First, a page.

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Lunenburg was also lovely and picture-esque, and without all the hoards of people. The streets were extremely hilly; in fact, there were times when I could have used a ski lift to get up them. The houses with their various colours and rainbow trims were a pleasure for the eyes. I think my favourite meal of the trip was the seafood au gratin we had down by the water in a nice little restaurant. We also visited a textile art gallery of works by Laurie Swim. Her pieces were so beautiful; I almost wept, just looking at them. My sister-in-law has a passion for fabric art, and after this visit, I got that.

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The four of us took my daughter and her boyfriend out for dinner at The Docks (an enormous restaurant off the boardwalk) on that last night. I had my first oyster, and I have to say, it was a better experience than the lobster one! After that, we walked up to this truly ancient and creepy cemetery down the road from the hotel, and walked around in there, trying to decipher the faded letters on the blackened stones. There were graves in there that were more than 300 years old.

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Later that night, I crept off with my daughter and her boyfriend and we wandered the boardwalk in the darkness and fog, listening to the creepy foghorn moaning across the water, climbing down to a wobbly dock and putting our toes in the Atlantic. We took pictures under the Pier 21 sign for my mom’s scrapbook. I really loved that experience.

The next day, it was time to head home. First, however, I had a chance to explore the grounds of Dalhousie as we set about finding some EastCoast Lifestyle shirts to bring home for my son. Hot commodity, according to my daughter. A really beautiful campus, with its unique brown-stoned buildings.

Now, we are back in Ontario, and I’m getting texts from my daughter about foggy nights on the boardwalk and endless seafood…

What I saw of the east coast was ruggedly beautiful and captivating; my experience there was nothing but wonderful, and the people are as friendly as they are often reputed to be. I would go back in a heartbeat. I think I’d even have a nice (free) couch to sleep on…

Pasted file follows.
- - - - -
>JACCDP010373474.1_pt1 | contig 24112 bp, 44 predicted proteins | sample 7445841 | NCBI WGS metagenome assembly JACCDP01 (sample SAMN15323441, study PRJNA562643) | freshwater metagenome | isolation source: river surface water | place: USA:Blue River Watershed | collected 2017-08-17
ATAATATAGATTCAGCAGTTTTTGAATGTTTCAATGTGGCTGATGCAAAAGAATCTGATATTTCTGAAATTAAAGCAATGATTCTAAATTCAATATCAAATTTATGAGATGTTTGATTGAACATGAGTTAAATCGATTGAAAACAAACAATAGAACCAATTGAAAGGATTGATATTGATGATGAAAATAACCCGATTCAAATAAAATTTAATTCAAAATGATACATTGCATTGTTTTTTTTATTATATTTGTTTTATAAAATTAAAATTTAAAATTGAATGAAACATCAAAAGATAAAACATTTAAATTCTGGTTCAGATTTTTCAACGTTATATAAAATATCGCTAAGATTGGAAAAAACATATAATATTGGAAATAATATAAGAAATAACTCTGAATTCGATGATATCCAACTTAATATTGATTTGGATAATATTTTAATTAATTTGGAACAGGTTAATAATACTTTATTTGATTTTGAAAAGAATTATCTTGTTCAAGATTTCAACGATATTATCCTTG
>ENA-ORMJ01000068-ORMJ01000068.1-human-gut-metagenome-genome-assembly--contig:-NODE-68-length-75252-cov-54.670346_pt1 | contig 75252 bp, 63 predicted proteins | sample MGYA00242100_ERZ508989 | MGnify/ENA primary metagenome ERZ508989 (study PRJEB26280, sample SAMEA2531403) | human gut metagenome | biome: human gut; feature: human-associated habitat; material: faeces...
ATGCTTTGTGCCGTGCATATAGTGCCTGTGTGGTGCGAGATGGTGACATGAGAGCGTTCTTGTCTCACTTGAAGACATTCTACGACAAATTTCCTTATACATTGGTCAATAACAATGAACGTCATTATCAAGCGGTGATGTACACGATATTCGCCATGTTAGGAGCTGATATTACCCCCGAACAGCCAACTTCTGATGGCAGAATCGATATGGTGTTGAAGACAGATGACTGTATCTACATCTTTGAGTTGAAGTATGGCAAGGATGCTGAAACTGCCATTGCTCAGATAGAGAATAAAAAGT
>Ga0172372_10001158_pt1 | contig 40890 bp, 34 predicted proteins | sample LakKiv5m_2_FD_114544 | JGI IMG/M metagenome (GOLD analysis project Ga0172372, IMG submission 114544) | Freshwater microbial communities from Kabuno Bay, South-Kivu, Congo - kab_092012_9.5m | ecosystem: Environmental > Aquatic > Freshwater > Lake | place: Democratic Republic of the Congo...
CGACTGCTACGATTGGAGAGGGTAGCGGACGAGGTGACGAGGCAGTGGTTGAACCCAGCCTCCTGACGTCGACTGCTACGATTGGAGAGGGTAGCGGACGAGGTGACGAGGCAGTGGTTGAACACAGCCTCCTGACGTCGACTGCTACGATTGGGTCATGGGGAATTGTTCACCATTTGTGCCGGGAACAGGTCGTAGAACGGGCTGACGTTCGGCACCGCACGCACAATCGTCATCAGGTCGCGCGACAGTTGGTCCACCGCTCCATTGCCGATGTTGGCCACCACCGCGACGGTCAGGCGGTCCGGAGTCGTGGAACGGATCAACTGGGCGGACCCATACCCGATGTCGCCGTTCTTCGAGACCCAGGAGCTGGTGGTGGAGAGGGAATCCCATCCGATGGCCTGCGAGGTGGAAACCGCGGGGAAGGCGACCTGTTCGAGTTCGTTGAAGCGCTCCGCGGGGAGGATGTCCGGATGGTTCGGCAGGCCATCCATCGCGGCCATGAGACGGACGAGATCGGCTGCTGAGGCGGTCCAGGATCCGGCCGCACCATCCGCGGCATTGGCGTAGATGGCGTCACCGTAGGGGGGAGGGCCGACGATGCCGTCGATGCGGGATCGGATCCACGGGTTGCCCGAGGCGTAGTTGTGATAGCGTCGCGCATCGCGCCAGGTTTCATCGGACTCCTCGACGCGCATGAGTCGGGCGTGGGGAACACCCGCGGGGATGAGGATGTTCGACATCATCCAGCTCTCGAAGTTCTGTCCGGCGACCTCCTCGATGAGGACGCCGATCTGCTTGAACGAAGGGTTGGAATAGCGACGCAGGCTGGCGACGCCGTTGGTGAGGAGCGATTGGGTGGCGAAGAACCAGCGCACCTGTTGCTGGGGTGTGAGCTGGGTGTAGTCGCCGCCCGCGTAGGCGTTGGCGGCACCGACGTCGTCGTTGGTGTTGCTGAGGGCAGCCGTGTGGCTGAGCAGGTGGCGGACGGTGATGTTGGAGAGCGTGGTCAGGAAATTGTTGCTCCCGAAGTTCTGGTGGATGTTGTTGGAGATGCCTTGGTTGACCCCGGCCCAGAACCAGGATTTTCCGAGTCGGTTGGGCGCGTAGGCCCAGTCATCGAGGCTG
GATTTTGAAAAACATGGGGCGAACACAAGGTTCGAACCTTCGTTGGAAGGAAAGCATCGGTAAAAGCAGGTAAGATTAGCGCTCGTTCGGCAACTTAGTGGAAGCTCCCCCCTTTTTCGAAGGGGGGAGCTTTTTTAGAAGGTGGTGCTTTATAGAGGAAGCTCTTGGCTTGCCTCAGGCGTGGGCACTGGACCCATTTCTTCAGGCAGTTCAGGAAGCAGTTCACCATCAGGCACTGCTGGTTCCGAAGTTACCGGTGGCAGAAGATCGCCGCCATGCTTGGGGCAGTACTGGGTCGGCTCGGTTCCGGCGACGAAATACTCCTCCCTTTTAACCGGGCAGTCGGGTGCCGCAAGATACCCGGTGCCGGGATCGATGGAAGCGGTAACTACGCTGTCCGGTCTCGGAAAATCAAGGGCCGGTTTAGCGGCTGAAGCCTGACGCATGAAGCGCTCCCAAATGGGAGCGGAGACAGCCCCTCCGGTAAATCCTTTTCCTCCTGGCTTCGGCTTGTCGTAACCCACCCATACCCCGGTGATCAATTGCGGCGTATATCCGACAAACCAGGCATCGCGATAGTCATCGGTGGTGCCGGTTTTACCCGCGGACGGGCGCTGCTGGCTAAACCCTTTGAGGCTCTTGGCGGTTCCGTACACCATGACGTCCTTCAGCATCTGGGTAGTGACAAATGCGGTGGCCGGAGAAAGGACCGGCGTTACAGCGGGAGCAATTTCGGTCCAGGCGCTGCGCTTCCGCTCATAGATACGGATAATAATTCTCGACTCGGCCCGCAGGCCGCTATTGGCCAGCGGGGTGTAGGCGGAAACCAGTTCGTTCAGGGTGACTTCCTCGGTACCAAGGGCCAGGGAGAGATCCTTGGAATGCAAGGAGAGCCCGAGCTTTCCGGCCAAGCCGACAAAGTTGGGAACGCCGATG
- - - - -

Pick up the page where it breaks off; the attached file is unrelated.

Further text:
Eight Days East: Louisbourg

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Although the town of Louisbourg wasn’t too alluring, the fortress nearby certainly afforded a lot of colour to the place. We bought our tickets and a bus took us up into the fortress area.

I am no history expert, but this is the bare bones of Louisbourg’s story…

It was built by the French in the beginnings of Canada’s times, one of two fortresses built to hold France’s claim to the new land (the other was in Quebec). Louisbourg was not a fort with just a military function, but a fortress town that housed an entire community of families and businessmen, as well as all the military components. It was taken by the British twice. Although the fortress had strong protection from attack by sea, it was vulnerable to land attacks, and this is how the British won it, both times. By the time the 1960’s came along, the place was rubble and foundations, but the central part of the fortress was painstakingly rebuilt over the next two decades on the original foundations and became a national park. The staff there dress in the period costume of 1744 and “live” that time period. The houses are furnished, the gardens are planted in original formations, authentic dances and songs are performed in the streets. Establishments welcoming the wealthy have signs with print painted on them, and the peasants’ establishments have only the benefit of a symbol, as those poor people did not know how to read. My husband’s brother and his wife gravitated to the fancier establishment for lunch, but my husband and I thought we would sample the peasant life, and we headed into the lowbrow tavern for a midday meal. Serving girls in long, heavy dresses and with their apron tops pinned to their blouses directed us to rough tables, where strangers crowded in together. We were given large cloths to tie around our necks. The heavy spoons we were given were to serve us for the entire meal. We had vegetable soup in metal bowls, and shared a plate of bread baked on the fortress’s premises and hunks of white cheese. Our apple juice was served in heavy metal cups. We chatted with the couple across the table from us. They were from Victoria, a young couple with a veterinary clinic. (These brief opportunities to connect to other people are really the highlight of traveling, for me). We were really happy to have had this authentic experience at the fortress.